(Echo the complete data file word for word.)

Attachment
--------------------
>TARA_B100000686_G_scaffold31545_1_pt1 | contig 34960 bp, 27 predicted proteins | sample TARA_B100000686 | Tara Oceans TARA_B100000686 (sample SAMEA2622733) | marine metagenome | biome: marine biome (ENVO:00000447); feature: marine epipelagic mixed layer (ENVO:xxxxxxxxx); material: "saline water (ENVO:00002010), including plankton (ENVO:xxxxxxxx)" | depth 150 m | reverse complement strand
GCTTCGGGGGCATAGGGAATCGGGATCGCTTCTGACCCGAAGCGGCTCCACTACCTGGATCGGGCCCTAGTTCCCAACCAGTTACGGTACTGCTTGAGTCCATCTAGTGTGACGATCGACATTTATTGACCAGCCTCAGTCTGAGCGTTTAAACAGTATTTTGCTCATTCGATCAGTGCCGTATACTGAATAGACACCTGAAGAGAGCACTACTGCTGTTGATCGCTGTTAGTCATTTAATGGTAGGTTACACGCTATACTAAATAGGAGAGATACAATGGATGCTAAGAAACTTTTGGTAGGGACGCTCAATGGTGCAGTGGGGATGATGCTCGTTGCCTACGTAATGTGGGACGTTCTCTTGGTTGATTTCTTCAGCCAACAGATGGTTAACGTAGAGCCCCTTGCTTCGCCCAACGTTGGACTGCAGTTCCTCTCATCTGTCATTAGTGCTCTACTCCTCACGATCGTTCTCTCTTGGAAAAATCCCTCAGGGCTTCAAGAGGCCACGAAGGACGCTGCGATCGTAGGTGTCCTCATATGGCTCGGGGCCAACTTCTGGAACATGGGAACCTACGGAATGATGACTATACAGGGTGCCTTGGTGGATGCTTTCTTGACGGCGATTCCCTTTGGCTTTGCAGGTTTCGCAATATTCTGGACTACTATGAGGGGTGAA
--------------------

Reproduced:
>TARA_B100000686_G_scaffold31545_1_pt1 | contig 34960 bp, 27 predicted proteins | sample TARA_B100000686 | Tara Oceans TARA_B100000686 (sample SAMEA2622733) | marine metagenome | biome: marine biome (ENVO:00000447); feature: marine epipelagic mixed layer (ENVO:xxxxxxxxx); material: "saline water (ENVO:00002010), including plankton (ENVO:xxxxxxxx)" | depth 150 m | reverse complement strand
GCTTCGGGGGCATAGGGAATCGGGATCGCTTCTGACCCGAAGCGGCTCCACTACCTGGATCGGGCCCTAGTTCCCAACCAGTTACGGTACTGCTTGAGTCCATCTAGTGTGACGATCGACATTTATTGACCAGCCTCAGTCTGAGCGTTTAAACAGTATTTTGCTCATTCGATCAGTGCCGTATACTGAATAGACACCTGAAGAGAGCACTACTGCTGTTGATCGCTGTTAGTCATTTAATGGTAGGTTACACGCTATACTAAATAGGAGAGATACAATGGATGCTAAGAAACTTTTGGTAGGGACGCTCAATGGTGCAGTGGGGATGATGCTCGTTGCCTACGTAATGTGGGACGTTCTCTTGGTTGATTTCTTCAGCCAACAGATGGTTAACGTAGAGCCCCTTGCTTCGCCCAACGTTGGACTGCAGTTCCTCTCATCTGTCATTAGTGCTCTACTCCTCACGATCGTTCTCTCTTGGAAAAATCCCTCAGGGCTTCAAGAGGCCACGAAGGACGCTGCGATCGTAGGTGTCCTCATATGGCTCGGGGCCAACTTCTGGAACATGGGAACCTACGGAATGATGACTATACAGGGTGCCTTGGTGGATGCTTTCTTGACGGCGATTCCCTTTGGCTTTGCAGGTTTCGCAATATTCTGGACTACTATGAGGGGTGAA